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Some silver maple forest ecology
- Notes for Hearing of March 4, 2003
Environment and Health Committee
"Silver Maple Forest sewer and water hookups and related matters"

Good flooding
Seasonal spill of water over a river's bank is actually a healthy part of the river's yearly routine, as the shallow lake or pond spreads under the boughs of the surrounding trees. Depositing a blank rich fertilizing soil called alluvium. By slowing down the water on the upstream end, the floodplain lessens the burden to downstream communities. It is only when we build vacation homes, agricultural fields, buildings and office parks on this floodplain that the high water becomes an insurance liability.

When water subsides, fertilizer silts sprout a salad of grasses, herbs and mushrooms, relished by rabbits, white tailed deer, eastern coyote, small voles and mice and other mammals. Water tolerant shrubs provide nesting cover for the prolific yellow warblers and other song birds which reside in the greater Alewife ecosystem all summer.

Ecology tree transition
Cottonwoods, most of which are elsewhere on the Reservation, but have died off from around the Upland silver maple forest, have now given way to willows, birch elm, cherry and mostly silver maple. Trunks of silver maple rise 80 feet above the floodplain. Further back in the eastern reservation reside birch and poplars which also benefit from the moist soil.

Over 100 plant species inventories are on the web many more than were noted by town and developer biologists.

Northern floodplain forests
Northern Floodplain forests are a good place for wildlife to be, drinking water, edible aquatic plants, rich soil for wriggling earthworms, shallow ponds alive with samamander frogs, and snakes, not being found.

The huge trees of the floodplain are extremely attractive leafy canopies for nests, large amounts of seeds and nuts, and trunks riddled with nesting cavities and bark insects. Combination of broadleaf forest and moist lowlands makes floodplain vital not only to its residents but also to animals that visit from the Upland (Until now, those corridors are unknown).

Water and forest
Migrating ducks float among the submerged trunks, safely dabbling for acorns and seeds on the forest floor beneath them. Colony nesting birds such as herons, cormorants and egrets build their nests in the branches above the ponds, enjoying the temporary immunity from predators.

Refuge for upland animals
As anyone in the flat heartland knows, a river floodplain provides a corridor of dense, wild vegetation in an otherwise monotonous landscape of fields, and buildings. This forest becomes a place of refuge for upland animals especially during severe winters and from places of growing urban human populations.

Forest floodplain birds and ducks living together Look for cavity nests of wood ducks, which are often created by pilated woodpeckers, huge woodpeckers, whose futures are uncertain. Plenty of cavities in the silver maple forest. Look for a 16 inch dead tree in diameter, Entrance ideally 4 inches high and 3 wide. There's enough space for 10-15 young. Wood ducks that FAR has created nesting boxes for, are there, as are the rarely seen large pilated with many of their large rectangular holes in the forest.. I am only mentioning what I have seen, and what our tour groups have seen.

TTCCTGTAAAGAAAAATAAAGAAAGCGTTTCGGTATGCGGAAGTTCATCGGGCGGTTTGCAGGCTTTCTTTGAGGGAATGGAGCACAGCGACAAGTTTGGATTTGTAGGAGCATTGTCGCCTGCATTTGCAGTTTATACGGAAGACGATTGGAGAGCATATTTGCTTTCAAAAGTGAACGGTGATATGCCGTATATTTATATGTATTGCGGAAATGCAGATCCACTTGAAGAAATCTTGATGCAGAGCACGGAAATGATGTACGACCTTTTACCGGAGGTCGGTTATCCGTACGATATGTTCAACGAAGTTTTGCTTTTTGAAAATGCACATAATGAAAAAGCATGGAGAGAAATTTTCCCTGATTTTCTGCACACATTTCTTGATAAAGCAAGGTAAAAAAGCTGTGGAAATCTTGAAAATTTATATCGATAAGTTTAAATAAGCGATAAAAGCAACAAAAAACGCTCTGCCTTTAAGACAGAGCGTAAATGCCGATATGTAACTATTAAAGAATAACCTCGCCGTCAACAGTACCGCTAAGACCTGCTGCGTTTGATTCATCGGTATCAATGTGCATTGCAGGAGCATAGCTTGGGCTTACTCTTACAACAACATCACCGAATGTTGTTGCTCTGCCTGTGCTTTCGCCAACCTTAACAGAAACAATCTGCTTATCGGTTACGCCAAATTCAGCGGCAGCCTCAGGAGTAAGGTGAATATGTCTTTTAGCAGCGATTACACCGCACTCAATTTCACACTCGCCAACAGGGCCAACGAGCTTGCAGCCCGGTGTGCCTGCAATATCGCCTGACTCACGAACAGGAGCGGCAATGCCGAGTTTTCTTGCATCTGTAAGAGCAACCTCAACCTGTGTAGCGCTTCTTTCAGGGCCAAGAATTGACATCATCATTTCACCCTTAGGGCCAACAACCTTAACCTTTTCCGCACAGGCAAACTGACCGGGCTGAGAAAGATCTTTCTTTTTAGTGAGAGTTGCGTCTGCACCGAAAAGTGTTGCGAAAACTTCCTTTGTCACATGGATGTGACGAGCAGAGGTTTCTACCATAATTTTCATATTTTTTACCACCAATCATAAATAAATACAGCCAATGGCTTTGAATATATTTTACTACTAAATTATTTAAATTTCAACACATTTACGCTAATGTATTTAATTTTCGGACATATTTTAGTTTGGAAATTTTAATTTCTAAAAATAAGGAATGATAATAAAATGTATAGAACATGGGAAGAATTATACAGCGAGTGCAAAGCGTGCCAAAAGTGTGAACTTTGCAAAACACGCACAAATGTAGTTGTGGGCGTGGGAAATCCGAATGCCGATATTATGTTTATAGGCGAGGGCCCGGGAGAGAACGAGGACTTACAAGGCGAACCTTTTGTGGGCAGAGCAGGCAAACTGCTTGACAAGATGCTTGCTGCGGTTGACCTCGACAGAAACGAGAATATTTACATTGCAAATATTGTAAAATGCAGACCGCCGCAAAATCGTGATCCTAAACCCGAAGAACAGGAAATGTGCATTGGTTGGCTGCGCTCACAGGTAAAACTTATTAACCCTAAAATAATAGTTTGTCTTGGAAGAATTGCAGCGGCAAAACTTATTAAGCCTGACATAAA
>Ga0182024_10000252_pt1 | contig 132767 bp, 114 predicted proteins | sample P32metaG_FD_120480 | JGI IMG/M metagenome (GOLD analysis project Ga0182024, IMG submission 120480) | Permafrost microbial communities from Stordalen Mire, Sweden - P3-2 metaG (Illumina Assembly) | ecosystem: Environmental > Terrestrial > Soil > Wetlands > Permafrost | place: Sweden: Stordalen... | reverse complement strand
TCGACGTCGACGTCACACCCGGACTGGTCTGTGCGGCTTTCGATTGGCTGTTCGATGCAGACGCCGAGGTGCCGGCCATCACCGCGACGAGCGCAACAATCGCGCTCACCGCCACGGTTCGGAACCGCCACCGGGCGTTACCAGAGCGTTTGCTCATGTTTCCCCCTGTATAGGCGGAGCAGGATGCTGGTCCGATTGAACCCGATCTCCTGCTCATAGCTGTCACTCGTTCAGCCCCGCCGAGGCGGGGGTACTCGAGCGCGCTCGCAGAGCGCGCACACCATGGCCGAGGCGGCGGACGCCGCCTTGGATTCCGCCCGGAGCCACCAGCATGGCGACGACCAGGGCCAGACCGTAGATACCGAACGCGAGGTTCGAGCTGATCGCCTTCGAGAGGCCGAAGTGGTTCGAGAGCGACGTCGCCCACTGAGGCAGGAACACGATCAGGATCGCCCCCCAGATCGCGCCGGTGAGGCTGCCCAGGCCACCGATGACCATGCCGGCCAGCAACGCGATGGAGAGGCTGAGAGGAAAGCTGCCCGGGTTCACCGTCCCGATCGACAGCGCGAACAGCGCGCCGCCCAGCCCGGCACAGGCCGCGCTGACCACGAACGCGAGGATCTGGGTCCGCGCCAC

Inventories include rare species
Although I have not spotted rare species as has been done by one of our naturalists and pioneer Alewife Guides, Ralph Yoder, they have been spotted and identified. There is a visiting American Eagle to Little pond that is well camouflaged by the silver maple forest

I have spotted our elusive beaver several times on the north side of Little River, but not yet in the water. A preliminary inventory to Riverways grantee Dave Brown is the very well know Alewife Ecology Guide of Stew Sanders who has inventories till 92 of the growth and diminishing of the Alewife flora and fauna.
The 2002 update with all 70 pages is on our FAR website,

16 mammal species found
Many have seen our wildlife habitat in groups which FAR brought out to the beaver quaking aspen cutting area, Through our docent trainings we've spotted and examined coyote tracks.
Seen scat from mink and weasel. Identified many birds all in your packets. You can join our docent training this March and April for the same experience.

90 bird species located The most enjoyment comes from hearing the common white throated sparrow, and at the Christmas bird count, tens of thousands of robins and starlings, in warmer weather than this, nest in the fields. Great hobby and learning to identify the many species of migrating birds as they come to Alewife next month, a good number of which breed and stay for the summer to nest.

Ellen Mass
Friends of Alewife Reservation